A few weeks ago, I saw this post by Matthew Vines addressing the Christian community on same-sex beliefs. If you’re too busy (or too tired) to read through the whole list, I’ll sum up the main point in one sentence: All Christians should deeply consider what implications their same-sex theology has on their real lives.
As I read these questions, I began to wonder what the responsibility is for a gay person seeking inclusion among Christians. In the spirit of finding balance in these questions, I want to pose some questions to gays hoping to find inclusion in the church:
1. Christian belief on our same-sex relationships has been ingrained in culture for literally thousands of years. Are you willing to accept the life we live significantly challenges an age-old system of thought?
Our lifestyle challenges the theologies of many. While some agree with a same-sex theology in the Christian Church, many also do not. Although we may hold a different theology, we cannot lose sight of the fact that our affirmation of same-sex relationships challenges an ingrained idea in the Church. As with any challenged ideology, most people don’t enjoy questioning their beliefs and this makes things a bit uncomfortable—for everyone.
If we’re to successfully find life in the Christian Church, it’s imperative that we know what exactly we’re challenging. While some gays would argue that it’s up to Christians to just “get on-board,” we too are called to approach all people with a Christ-like attitude of humbleness and grace. Frankly speaking, a posture of defensiveness toward a widely held idea will never result in successful inclusion.
2. Are we willing to forgive Christians for the way they’ve acted toward us?
If we are to find community with Christians, then we have to forgive them. I realize this is possibly the hardest thing to do given the onslaught of negativity passed on by some within the Church. In our quest to flourish among a community of Christ-followers, it would be wise for us to engage the Christ-centered practice of forgiveness to the very hurt that His people have created.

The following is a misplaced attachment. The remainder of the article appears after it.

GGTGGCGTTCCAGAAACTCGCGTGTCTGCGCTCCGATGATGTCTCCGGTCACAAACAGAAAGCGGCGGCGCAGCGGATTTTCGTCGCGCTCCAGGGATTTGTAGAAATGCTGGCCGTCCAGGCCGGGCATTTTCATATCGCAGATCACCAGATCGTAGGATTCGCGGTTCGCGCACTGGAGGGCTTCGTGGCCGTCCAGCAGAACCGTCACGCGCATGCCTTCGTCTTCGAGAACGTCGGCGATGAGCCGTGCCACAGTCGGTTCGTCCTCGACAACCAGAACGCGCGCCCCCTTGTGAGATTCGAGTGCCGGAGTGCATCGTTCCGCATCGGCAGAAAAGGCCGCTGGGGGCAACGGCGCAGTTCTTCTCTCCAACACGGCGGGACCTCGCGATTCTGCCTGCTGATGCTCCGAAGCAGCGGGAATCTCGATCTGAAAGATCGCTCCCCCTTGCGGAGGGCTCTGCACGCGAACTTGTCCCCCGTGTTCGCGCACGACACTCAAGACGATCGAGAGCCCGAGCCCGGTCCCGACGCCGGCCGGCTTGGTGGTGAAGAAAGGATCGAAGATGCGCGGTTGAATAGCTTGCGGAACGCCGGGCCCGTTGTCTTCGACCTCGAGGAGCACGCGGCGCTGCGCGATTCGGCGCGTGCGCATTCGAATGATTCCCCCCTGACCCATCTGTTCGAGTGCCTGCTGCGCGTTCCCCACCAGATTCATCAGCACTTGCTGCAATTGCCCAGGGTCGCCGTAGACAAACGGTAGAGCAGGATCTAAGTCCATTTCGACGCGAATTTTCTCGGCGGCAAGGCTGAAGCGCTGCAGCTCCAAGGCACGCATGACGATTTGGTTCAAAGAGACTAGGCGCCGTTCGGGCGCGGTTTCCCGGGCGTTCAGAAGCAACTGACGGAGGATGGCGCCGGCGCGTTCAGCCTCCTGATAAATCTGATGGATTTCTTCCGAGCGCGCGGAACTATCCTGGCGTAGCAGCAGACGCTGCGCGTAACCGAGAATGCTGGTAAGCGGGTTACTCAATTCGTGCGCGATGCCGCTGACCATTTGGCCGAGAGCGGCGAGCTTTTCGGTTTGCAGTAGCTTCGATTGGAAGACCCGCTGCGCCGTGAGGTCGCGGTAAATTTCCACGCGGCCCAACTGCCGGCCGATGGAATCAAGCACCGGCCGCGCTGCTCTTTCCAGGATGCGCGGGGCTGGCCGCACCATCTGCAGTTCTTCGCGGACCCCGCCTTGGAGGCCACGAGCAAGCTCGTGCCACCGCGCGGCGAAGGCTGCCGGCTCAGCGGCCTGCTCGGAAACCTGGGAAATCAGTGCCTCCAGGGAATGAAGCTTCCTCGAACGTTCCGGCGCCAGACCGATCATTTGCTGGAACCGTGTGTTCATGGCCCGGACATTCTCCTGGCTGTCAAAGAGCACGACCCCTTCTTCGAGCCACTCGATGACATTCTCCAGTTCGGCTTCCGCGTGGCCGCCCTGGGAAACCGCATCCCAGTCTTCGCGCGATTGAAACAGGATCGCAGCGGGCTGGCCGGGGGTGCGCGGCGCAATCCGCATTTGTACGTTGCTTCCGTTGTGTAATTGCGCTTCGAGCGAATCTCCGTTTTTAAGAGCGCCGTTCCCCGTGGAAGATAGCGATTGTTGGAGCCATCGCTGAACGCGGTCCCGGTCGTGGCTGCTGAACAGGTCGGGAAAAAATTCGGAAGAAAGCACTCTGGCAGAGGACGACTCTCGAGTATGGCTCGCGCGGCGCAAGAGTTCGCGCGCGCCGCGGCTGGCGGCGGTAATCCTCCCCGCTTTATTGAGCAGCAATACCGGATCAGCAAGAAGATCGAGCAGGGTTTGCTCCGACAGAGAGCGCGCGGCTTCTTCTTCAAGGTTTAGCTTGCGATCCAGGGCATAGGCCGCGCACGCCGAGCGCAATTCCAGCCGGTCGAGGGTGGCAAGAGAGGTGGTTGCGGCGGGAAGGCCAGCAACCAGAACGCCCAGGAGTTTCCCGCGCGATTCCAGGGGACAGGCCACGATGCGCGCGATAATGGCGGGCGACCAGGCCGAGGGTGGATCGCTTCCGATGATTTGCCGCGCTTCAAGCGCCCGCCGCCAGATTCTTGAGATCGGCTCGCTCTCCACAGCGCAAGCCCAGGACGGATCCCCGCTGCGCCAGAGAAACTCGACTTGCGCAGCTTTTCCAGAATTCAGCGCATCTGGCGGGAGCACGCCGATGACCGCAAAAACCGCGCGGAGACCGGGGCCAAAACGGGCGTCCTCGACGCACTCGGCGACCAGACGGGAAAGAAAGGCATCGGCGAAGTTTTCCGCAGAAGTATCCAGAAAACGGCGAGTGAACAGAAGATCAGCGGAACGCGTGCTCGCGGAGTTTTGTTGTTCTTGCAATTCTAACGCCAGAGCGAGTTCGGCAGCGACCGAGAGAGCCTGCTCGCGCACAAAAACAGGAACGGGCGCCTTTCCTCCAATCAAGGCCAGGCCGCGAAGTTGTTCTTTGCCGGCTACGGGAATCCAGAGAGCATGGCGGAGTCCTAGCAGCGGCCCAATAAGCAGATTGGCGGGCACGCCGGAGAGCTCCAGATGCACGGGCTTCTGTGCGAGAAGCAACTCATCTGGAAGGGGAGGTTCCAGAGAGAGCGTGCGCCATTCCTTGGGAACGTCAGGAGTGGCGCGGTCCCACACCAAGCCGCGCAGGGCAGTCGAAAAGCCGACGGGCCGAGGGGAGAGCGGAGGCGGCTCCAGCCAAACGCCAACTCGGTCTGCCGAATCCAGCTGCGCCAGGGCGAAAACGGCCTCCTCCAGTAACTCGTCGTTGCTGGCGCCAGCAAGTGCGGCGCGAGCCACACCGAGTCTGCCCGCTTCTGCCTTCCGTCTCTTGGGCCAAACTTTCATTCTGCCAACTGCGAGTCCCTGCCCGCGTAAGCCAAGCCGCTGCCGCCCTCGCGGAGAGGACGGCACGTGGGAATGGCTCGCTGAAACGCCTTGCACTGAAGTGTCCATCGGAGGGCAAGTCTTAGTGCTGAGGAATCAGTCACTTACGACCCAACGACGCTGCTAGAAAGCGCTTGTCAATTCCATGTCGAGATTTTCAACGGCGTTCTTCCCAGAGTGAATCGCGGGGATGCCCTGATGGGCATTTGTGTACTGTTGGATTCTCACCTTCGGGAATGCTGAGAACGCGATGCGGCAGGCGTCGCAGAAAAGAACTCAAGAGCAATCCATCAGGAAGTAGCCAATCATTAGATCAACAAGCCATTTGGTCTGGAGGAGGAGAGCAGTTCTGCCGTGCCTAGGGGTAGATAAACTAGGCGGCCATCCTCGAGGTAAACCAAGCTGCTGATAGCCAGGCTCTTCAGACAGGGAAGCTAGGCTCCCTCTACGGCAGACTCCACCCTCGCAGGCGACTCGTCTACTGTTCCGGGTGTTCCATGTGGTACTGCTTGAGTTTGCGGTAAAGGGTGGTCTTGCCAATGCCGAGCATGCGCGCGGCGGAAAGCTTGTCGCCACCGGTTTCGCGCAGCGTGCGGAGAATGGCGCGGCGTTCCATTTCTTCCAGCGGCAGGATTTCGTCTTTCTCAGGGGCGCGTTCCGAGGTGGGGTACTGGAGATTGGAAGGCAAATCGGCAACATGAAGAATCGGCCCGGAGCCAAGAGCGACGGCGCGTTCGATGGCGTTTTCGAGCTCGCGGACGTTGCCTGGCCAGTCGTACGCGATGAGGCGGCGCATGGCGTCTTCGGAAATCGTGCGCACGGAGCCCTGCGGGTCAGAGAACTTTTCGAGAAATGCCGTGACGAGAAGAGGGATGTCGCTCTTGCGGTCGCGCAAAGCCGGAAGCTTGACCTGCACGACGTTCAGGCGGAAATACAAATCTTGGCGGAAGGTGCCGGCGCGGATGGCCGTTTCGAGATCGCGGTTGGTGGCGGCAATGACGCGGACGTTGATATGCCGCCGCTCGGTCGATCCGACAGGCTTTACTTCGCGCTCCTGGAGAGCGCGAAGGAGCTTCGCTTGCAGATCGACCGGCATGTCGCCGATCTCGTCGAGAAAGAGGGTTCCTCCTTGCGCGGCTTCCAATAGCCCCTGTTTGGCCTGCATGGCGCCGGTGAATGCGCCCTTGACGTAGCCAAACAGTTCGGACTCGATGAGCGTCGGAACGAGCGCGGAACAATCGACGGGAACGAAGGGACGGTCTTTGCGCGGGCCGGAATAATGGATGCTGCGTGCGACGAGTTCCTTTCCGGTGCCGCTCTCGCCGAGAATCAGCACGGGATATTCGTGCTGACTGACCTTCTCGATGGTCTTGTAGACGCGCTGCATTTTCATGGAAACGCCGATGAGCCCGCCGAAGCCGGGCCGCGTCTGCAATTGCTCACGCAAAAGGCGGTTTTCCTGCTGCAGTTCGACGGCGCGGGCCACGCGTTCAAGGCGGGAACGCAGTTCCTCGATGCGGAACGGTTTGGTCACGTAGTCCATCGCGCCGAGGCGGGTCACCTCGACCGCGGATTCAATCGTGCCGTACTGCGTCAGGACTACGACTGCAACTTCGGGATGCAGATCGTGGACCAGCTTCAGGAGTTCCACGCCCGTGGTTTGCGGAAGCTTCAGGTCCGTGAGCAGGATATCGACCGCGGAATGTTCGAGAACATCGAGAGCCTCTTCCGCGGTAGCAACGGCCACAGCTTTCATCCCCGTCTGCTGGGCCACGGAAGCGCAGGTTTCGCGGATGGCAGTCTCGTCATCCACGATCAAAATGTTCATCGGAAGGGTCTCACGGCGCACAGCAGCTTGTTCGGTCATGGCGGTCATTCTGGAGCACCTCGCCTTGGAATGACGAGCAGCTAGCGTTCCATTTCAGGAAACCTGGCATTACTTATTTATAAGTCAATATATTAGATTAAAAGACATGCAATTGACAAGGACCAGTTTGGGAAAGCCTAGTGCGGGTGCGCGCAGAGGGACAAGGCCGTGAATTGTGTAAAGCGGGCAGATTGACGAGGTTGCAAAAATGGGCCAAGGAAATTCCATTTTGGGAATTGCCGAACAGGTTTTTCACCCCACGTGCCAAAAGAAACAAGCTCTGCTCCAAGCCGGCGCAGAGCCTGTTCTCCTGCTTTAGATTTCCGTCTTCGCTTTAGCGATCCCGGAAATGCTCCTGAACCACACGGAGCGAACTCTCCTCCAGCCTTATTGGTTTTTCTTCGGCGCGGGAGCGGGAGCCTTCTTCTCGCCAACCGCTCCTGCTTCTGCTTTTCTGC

This means we begin to heal from the damage that Christians have knowingly or unknowingly inflicted upon us. It means we cease to hold the Church’s past against itself and move forward. More personally, it means we stop holding past hurts that a specific Christian has caused against him or her.
I know that when I write this, I can incite frustration for some. I’m no stranger to the struggle that this actually is. As a result of my sexuality, I’ve encountered a lot of resistance and outright unloving behavior from people in my life. Friends I’ve had for years, people I’ve directly ministered to, family members, and others have acted scornfully toward me for my sexuality on some level. However, if I’m to move forward, I simply have to forgive.
Beyond this, it means we seek relationship with those in the Church. Sure, we shouldn’t embrace bigoted attitudes/behaviors, but I have encountered many Christians who genuinely want friendship with gay people despite their personal theology—these are the people to surround ourselves with.
3. Are we patient enough to find community among those who may not ever agree with us?
Some people may not ever come to agreement with us on this theological matter. To find inclusion and to help Christians understand us as more than just a political issue, we must begin to lean into this tension. We must be content and accepting of the fact that some people will never change their theology. Further than contentment, we can find amazing value in seeking to build genuine relationships with these individuals—relationships that are grounded in something deeper than our mere sexuality and theological position.